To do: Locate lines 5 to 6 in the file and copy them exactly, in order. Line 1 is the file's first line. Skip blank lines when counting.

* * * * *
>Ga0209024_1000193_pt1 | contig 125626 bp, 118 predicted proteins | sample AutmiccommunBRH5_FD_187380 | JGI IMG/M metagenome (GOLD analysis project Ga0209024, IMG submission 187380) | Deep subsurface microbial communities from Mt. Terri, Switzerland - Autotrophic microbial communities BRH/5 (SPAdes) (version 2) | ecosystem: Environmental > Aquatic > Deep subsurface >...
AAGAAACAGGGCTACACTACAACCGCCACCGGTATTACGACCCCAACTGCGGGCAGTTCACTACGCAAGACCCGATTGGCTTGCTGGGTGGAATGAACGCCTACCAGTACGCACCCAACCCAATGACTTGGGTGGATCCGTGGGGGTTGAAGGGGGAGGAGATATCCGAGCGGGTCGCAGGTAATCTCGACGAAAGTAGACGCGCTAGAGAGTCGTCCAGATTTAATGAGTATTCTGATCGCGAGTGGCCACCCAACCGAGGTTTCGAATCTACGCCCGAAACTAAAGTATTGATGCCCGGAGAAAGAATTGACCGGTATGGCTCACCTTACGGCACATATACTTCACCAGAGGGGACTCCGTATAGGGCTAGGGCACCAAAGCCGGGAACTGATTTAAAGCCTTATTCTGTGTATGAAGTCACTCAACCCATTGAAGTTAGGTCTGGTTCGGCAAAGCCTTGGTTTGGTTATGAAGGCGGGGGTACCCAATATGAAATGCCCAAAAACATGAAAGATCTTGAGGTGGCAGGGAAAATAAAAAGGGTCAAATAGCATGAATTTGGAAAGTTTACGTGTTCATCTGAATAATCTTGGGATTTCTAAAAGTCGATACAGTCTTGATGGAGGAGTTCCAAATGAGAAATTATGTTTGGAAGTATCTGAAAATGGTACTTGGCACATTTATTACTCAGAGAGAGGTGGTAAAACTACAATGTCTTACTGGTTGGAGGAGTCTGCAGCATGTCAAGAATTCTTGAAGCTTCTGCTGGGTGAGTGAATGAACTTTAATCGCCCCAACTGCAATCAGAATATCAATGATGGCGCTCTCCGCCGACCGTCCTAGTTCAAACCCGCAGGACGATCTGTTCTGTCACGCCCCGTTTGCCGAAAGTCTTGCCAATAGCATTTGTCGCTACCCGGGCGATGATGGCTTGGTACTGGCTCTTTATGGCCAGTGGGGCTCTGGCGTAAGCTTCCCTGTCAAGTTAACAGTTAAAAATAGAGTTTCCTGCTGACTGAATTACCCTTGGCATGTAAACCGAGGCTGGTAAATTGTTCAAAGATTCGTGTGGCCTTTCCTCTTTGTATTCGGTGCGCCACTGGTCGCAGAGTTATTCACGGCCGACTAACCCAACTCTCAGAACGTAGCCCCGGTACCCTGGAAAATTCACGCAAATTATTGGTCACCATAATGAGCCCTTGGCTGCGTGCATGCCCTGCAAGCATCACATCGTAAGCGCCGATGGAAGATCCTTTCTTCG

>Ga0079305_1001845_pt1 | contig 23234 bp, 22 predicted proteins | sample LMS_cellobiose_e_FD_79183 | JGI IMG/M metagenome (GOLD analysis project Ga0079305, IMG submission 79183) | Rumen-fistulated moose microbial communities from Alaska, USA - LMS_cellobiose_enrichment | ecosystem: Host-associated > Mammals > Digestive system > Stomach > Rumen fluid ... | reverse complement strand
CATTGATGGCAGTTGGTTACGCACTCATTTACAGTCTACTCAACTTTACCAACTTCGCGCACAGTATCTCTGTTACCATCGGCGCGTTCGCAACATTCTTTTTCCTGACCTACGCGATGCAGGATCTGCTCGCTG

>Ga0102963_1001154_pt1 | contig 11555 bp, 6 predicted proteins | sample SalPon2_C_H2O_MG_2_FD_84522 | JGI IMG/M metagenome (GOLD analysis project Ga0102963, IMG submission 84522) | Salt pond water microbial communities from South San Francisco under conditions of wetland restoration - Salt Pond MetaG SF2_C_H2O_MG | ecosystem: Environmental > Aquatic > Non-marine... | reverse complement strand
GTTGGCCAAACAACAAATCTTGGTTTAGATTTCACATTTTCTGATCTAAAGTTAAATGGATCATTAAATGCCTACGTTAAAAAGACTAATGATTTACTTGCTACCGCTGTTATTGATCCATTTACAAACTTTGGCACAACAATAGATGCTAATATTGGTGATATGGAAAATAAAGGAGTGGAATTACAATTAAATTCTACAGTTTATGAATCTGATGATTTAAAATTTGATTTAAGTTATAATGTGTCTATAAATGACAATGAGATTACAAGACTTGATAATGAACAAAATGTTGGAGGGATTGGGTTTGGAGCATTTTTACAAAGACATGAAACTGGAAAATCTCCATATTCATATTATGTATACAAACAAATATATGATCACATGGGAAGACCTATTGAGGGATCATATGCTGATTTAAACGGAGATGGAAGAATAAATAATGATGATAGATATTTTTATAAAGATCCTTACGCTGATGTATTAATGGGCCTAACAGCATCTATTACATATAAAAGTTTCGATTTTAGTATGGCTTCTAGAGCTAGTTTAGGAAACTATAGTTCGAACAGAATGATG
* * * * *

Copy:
>Ga0102963_1001154_pt1 | contig 11555 bp, 6 predicted proteins | sample SalPon2_C_H2O_MG_2_FD_84522 | JGI IMG/M metagenome (GOLD analysis project Ga0102963, IMG submission 84522) | Salt pond water microbial communities from South San Francisco under conditions of wetland restoration - Salt Pond MetaG SF2_C_H2O_MG | ecosystem: Environmental > Aquatic > Non-marine... | reverse complement strand
GTTGGCCAAACAACAAATCTTGGTTTAGATTTCACATTTTCTGATCTAAAGTTAAATGGATCATTAAATGCCTACGTTAAAAAGACTAATGATTTACTTGCTACCGCTGTTATTGATCCATTTACAAACTTTGGCACAACAATAGATGCTAATATTGGTGATATGGAAAATAAAGGAGTGGAATTACAATTAAATTCTACAGTTTATGAATCTGATGATTTAAAATTTGATTTAAGTTATAATGTGTCTATAAATGACAATGAGATTACAAGACTTGATAATGAACAAAATGTTGGAGGGATTGGGTTTGGAGCATTTTTACAAAGACATGAAACTGGAAAATCTCCATATTCATATTATGTATACAAACAAATATATGATCACATGGGAAGACCTATTGAGGGATCATATGCTGATTTAAACGGAGATGGAAGAATAAATAATGATGATAGATATTTTTATAAAGATCCTTACGCTGATGTATTAATGGGCCTAACAGCATCTATTACATATAAAAGTTTCGATTTTAGTATGGCTTCTAGAGCTAGTTTAGGAAACTATAGTTCGAACAGAATGATG